He loves his kids:

The raging river of my ambivalence, my lifelong low ambient hum of discontent, is silent. Dismissed by rapture. The doctor hands me scissors; a snip, and my boy's on his own. I lay him upon his mama's belly and this vision of my son and wife takes me far into my own highest room. We are huddled together with seven pounds and eleven ounces of living proof. We are one short breath of night and day, then dirt and stars, but we're holding the new morning.

He loved his therapist:

In all psychological wars, it's never over, there's just this day, this time, and a hesitant belief in your own ability to change. It is not an arena where the unsure should go looking for absolutes and there are no permanent victories. It is about a living change, filled with the insecurities, the chaos, of our own personalities, and is always one step up, two steps back. The results of my work with Dr. Myers and my debt to him are at the heart of this book.

Whew. It's been an emotional roller coaster and I still have 100+ pages to go. Bruce is verbose!

To be continued...

What I’ve learned about Bruce Springsteen from “Born to Run” (a working list)
  • Bruce can really write! This book is 500 pages long but it moves with the brisk cheer and confidence of a seasoned storyteller plying his well-worn trade.
  • Bruce is very earnest and thoughtful but is able to laugh at himself, which is my favorite quality in people and the famous. He puts a lot of time and effort into figuring it all out but knows in the end we die anyway. For Bruce, as for all of us, it's about the journey, not the destination.
  • Bruce could write self-help books for those who are lost at sea in their own lives. Apart from rocking, his real talent might be turning lemons into lemonade. (I haven't reached the part where we deal with his depression. As of Chap. 24 we're still On the Way Up. He's only 24 years old.)
  • Bruce is a workhorse. Some of us may wonder how others reach the top of their game, and he comes right out and says it: you can never stop trying to be better. There's something to learn in every success and every failure.
  • Bruce looks for the best in others. I have yet to meet an asshole in the pages of this tome. I'm sure they exist but so far Bruce and I have let bygones be bygones.
  • Bruce looks for flaws in himself. When he finds one he attacks it with the methodical precision of a veteran carpenter operating a pair of needle-nose pliers, or a carpenter ant hauling a meatball up a mountain. Staunch!
  • This is not your typical rock star memoir: no drugs, no booze, not much sex. Bruce would likely have qualified as “a horndog” back in the day but seems like he was a gentleman about it (he seldom names names). Mostly he comes across as the CEO of Springsteen Enterprise, LLC, a small family concern operating out of a threadbare suburban garage where nobody is sure who is paying the gas and electricity bill this month. (I'm only up to the release of "Greetings from Asbury Park." So far there aren't a lot of clams to go around.)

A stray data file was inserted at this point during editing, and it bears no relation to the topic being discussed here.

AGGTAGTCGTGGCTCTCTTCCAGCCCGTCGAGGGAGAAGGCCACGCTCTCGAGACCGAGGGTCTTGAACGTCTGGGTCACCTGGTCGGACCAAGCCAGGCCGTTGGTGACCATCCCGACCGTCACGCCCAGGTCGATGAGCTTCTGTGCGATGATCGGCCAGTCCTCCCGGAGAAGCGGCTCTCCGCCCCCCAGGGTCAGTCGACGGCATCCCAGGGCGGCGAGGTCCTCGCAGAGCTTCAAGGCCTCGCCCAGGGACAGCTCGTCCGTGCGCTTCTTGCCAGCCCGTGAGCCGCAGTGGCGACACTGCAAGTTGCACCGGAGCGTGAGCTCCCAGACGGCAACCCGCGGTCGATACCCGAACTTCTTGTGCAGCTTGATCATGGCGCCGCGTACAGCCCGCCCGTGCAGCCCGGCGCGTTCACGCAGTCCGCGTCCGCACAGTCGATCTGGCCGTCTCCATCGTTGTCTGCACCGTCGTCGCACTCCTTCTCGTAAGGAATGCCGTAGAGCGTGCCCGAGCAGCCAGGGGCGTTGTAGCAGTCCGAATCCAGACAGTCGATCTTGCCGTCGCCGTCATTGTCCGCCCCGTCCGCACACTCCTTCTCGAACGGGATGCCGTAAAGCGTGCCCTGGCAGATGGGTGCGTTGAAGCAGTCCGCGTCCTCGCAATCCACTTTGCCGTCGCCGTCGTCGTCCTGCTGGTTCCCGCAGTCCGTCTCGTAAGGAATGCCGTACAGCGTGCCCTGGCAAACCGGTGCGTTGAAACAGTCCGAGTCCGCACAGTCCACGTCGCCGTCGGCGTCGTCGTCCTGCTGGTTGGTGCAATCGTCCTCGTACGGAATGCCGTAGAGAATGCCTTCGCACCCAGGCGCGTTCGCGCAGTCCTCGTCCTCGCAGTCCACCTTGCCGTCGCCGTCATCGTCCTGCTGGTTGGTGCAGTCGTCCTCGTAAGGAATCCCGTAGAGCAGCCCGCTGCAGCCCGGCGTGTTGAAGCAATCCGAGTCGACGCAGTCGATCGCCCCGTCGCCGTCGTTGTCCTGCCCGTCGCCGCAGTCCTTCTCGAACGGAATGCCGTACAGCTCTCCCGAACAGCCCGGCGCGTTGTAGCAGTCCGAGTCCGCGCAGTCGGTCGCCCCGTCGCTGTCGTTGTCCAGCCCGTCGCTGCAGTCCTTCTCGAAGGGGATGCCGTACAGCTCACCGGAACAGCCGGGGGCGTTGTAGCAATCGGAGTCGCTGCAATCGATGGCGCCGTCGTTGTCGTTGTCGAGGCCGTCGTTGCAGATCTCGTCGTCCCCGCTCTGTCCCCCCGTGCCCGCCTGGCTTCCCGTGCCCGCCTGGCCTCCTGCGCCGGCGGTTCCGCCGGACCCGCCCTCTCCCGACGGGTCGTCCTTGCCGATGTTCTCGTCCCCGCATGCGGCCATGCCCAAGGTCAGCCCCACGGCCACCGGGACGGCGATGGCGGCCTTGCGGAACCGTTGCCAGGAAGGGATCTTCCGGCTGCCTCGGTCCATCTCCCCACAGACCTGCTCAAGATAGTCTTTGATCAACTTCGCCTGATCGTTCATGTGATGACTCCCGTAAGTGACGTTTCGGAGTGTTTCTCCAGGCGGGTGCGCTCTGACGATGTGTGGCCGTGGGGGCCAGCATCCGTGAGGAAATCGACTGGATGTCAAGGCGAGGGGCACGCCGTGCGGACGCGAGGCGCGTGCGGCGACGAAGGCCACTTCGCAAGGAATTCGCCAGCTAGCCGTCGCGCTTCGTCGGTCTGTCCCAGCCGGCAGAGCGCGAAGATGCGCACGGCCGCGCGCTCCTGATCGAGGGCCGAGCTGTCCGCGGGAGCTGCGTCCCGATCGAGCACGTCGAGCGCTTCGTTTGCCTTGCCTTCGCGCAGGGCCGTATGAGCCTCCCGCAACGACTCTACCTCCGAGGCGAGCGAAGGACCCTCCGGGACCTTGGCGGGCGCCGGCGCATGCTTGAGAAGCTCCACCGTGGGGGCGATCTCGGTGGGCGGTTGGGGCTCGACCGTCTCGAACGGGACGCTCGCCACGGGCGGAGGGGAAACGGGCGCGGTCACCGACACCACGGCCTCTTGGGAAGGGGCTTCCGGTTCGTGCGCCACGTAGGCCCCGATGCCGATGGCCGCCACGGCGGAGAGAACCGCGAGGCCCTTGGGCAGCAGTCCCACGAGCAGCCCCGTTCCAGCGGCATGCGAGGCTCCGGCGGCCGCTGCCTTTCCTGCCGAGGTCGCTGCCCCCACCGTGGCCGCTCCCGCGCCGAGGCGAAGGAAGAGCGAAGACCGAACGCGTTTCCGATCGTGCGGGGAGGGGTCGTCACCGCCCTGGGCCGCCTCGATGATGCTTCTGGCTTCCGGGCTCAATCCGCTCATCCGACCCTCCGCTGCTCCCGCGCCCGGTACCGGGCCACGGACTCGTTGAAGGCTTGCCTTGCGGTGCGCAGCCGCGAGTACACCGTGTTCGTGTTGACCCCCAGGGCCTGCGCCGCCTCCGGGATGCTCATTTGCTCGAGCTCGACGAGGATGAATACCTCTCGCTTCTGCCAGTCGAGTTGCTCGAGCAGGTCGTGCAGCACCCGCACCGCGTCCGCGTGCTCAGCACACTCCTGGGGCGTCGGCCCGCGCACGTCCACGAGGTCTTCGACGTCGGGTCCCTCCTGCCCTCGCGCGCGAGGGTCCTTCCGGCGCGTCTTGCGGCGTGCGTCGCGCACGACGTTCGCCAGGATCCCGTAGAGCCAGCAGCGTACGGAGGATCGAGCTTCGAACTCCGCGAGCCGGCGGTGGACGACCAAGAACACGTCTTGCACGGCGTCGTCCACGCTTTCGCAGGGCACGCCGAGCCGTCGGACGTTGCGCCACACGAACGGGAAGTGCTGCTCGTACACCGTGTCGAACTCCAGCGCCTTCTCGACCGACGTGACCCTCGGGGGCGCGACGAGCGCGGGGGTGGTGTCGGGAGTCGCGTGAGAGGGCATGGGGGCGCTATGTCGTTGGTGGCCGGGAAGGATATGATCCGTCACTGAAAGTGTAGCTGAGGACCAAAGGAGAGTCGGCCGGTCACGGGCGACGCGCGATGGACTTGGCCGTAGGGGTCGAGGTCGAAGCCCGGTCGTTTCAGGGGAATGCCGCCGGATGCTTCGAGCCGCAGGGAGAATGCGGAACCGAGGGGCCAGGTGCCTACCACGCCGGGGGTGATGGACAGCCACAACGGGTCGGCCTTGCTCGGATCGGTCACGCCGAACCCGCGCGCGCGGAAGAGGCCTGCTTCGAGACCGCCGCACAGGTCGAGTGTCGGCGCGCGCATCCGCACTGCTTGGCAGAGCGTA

• Nobody flew on airplanes in the 1970s. When he visited his parents in California, he had to drive across the country with his bandmates (without knowing how to drive).
  • Once on the way back east they stopped on the side of the road in Arizona "for a piss break" and accidentally left the dog behind. They had to drive two hours back to find it. I'm heartened to know there's a little Clark Griswold in Bruce Springsteen and that he once rescued a dog from some miserable desert fate.
  • After a trip to Tijuana with his father: "Through using the same facilities at the apartment, all I left behind for my pops was a case of crabs I picked up somewhere along the way. Good-bye, son, thanks for the memories."
  • While auditioning singers for "The Bruce Springsteen Band" (pre-E Street): "I even spoke on the phone to a high school–age Patti Scialfa, dispensing the fatherly advice that this was a traveling gig and it'd be best for a young lady to stay in school." He was 22 years old at the time.
  • Bruce has a strangely formal-cum-casual writing style that mimics his conversational style—there's something in his sentence construction that tends to dodge left when you expect it to go right. He's fulsome and expansive and a little anachronistic; even the raunchy stories are relayed with the wry grin of a courtly gentleman shaking his head at his own youthful exploits.
  • Bruce is a good guy
  • Bruce is a square
  • ...to be continued!
Let the service begin

Helena Fitzgerald on Bruce and dads who love Bruce:

Bruce doesn’t play Thunder Road until it’s almost midnight. Thunder Road is a perfect song, a thing in which one small stupid experience expands out to contain all the loud inarticulate things that make us human to one another. As sound it is irresistible; I want to grow up to be the part where the whole thing kicks in at 1:13 on Thunder Road. A few thousand Dads turn their faces to the light and roar about a nighttime drive a teenager in New Jersey once took with a girl named – of course – Mary. My feet hurt and I want to go home, but I’m swept along in it, in the sense that faith might not be a fiction, the sense that we can all for a few moments be dads, and that the big, simple, obvious things might also be the things that are good.